(Ernő Goldfinger, 1959-1967)

Metro Central Heights is a group of residential buildings in the London Borough of Southwark. It was originally known as Alexander Fleming House, a multi-storey office complex designed by Hungarian-born modernist architect Ernő Goldfinger and constructed in the early 1960s for Arnold Lee of Imry Properties. The design was favoured both by the property developer Imry and by the London County Council as it promised the largest amount of lettable space and therefore the best financial return for the site. Some 55 m tall at its highest point, the original scheme consisted of three freestanding blocks, two of seven storeys and one of eighteen, grouped around a central piazza.

It is located on Newington Causeway on the east side of the busy Elephant and Castle junction in inner south-east London.

Ernő Goldfinger proposed three main components of modern architecture, 'the permanent structure; the much less permanent services and an even more fleeting component, the human requirements.' These applied directly to the development where its eventual use was not known at the time of construction. Therefore, the internal design of the building was made as flexible as possible, providing open decks which could be readily subdivided and services re-routed.

The building's original tenant was the Department of Health and Social Security, known as the Ministry of Health at the time, which probably led to its being named Alexander Fleming House, after the discoverer of penicillin. The development became its headquarters, and shortly afterwards Ernő Goldfinger was commissioned to design two additional blocks, D and E.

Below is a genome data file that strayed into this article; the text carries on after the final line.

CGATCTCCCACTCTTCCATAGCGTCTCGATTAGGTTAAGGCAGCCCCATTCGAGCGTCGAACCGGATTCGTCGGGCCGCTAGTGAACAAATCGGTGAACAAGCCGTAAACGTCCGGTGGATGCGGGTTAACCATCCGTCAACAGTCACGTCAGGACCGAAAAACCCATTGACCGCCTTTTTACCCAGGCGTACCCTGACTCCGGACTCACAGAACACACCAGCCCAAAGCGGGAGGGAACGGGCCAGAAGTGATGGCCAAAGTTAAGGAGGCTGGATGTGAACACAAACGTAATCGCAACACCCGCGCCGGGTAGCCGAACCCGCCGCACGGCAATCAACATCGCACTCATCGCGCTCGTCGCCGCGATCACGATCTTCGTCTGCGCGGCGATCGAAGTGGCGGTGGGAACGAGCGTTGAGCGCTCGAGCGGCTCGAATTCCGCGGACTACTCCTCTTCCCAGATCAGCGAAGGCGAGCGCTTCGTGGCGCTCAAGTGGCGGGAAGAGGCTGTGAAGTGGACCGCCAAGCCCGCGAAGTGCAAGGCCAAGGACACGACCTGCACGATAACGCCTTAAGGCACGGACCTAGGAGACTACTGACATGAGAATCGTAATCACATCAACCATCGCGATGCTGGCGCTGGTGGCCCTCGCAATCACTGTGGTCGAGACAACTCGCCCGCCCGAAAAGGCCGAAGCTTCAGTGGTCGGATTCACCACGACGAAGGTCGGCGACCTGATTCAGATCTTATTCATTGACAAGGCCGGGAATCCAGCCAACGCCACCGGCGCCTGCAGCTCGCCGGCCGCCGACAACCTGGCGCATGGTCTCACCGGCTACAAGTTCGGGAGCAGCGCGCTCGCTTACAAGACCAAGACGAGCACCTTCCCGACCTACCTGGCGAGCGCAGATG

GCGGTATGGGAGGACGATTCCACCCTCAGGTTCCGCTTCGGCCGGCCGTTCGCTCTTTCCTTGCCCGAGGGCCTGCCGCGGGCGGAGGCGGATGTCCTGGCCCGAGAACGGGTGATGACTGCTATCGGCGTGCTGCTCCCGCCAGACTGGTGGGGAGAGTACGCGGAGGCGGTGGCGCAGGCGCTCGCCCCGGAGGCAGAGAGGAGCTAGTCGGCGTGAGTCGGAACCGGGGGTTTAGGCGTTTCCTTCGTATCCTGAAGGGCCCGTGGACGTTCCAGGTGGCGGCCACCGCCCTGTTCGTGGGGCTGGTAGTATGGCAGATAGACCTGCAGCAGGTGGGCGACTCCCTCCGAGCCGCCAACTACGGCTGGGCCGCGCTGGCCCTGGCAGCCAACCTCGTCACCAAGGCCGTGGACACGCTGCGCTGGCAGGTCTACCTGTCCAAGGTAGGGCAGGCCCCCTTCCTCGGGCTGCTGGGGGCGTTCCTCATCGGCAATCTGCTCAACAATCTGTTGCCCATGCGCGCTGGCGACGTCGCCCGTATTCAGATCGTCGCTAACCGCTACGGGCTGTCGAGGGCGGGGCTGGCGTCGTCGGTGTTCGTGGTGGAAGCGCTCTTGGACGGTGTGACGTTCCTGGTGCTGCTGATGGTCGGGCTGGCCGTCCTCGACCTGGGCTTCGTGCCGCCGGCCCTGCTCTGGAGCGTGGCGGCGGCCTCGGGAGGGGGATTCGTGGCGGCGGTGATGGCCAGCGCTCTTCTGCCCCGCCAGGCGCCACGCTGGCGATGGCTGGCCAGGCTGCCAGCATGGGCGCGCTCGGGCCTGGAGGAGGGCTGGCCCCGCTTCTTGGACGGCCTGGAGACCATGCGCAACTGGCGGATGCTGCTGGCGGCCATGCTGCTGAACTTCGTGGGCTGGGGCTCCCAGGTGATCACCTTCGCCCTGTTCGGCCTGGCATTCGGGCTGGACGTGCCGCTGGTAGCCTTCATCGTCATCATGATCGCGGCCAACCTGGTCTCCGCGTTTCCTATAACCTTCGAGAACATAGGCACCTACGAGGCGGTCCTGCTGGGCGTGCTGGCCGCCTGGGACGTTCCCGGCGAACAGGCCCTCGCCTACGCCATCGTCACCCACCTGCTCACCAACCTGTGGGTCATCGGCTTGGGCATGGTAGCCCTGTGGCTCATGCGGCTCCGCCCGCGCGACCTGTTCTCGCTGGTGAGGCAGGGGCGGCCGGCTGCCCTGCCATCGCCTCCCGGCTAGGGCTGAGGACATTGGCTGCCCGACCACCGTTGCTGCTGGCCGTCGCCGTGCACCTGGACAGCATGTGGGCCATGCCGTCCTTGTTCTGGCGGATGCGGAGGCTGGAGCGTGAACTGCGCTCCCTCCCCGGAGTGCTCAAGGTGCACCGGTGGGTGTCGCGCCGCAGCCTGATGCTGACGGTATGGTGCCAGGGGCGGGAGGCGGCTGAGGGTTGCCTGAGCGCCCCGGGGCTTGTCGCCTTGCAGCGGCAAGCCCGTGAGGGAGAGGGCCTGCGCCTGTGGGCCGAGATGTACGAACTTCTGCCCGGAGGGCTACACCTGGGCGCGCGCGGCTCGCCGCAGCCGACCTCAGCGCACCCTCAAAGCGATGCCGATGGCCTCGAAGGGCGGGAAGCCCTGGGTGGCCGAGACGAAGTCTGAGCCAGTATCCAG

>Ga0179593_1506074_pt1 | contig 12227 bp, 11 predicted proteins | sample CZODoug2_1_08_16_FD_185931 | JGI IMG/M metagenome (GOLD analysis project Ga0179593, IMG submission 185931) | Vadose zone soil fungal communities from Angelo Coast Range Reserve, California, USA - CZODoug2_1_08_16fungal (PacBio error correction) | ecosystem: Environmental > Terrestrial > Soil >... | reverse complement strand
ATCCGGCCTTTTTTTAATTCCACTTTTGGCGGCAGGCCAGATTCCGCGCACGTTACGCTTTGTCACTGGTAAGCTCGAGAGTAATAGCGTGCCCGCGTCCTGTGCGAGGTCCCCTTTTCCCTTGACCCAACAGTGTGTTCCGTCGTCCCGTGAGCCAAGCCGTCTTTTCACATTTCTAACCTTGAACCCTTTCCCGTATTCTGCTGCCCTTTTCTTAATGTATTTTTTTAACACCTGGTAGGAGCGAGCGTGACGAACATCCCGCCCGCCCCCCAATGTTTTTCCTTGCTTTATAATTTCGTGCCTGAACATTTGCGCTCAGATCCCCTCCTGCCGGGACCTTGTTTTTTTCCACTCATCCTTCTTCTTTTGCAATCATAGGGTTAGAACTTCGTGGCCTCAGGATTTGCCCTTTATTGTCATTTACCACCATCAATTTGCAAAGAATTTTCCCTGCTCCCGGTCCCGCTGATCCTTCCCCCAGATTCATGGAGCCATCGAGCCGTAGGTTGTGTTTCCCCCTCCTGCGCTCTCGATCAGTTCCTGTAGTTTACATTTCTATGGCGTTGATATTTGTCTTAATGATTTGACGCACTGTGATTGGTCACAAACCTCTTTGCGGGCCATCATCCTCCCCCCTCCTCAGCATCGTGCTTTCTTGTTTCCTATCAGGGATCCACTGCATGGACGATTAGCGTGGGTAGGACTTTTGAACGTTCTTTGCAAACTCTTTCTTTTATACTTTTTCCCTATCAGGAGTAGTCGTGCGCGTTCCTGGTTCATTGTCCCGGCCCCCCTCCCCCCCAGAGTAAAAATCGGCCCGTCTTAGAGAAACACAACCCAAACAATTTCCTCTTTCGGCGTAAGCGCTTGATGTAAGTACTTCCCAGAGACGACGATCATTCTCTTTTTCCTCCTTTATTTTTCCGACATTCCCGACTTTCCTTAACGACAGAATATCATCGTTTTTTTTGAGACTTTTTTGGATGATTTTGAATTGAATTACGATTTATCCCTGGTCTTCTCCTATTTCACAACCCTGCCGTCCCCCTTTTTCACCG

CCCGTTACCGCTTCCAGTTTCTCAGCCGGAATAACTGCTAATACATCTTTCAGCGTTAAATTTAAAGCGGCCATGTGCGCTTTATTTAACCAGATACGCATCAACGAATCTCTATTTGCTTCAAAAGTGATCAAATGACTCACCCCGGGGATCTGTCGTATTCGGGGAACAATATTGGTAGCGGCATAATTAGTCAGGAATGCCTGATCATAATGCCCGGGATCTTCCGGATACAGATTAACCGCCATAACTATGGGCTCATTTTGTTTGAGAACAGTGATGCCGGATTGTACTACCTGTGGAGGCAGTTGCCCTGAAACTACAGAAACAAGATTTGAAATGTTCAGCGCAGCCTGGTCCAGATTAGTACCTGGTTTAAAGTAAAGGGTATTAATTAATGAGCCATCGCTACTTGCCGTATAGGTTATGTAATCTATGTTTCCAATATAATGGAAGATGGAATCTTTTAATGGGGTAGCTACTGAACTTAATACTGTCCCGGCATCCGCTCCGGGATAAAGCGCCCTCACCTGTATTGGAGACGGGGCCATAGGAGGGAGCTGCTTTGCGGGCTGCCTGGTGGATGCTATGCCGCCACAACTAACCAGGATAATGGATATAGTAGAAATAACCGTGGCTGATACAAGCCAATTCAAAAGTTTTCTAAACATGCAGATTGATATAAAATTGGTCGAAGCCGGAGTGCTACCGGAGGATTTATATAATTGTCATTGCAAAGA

The building received a Civic Trust Award in 1964.

Perhaps ironically the Health Department's headquarters became notorious for sick building syndrome and the DHSS civil servants were moved out in the early 1990s to a new headquarters across the road, first of all to Hannibal House and then Skipton House. The Executive staff moved to new headquarters on Whitehall, Richmond House.

The design flexibility served the building well when it was saved from demolition and converted into a residential development and renamed "Metro Central Heights" by St George Plc (a division of Berkeley Group Holdings) in 1997. It was narrowly missed off English Heritage's roll of post-war buildings worthy of listing around the same time. The conversion cured the sick building syndrome, and added a gym and swimming pool to the complex. It now contains some 400 studio to three-bedroom flats which are in constant demand, especially by "young urban professionals" who value Elephant & Castle's proximity to the City and West End.

Planning permission was granted on appeal for a further 15-storey block by St George Plc named Vantage Metro Central on what was formerly the development's surface car park in February 2004. This was completed in late 2008.

This had originally been the site of both the Odeon cinema, also designed by Ernő Goldfinger but demolished by Imry in 1988, and the huge Trocadero cinema that was cleared for blocks D and E of the development itself.

Metro Central Heights became a listed building on 9 July 2013, when the Minister for Culture, Ed Vaizey MP accepted English Heritage's recommendation that it should be listed at Grade II.




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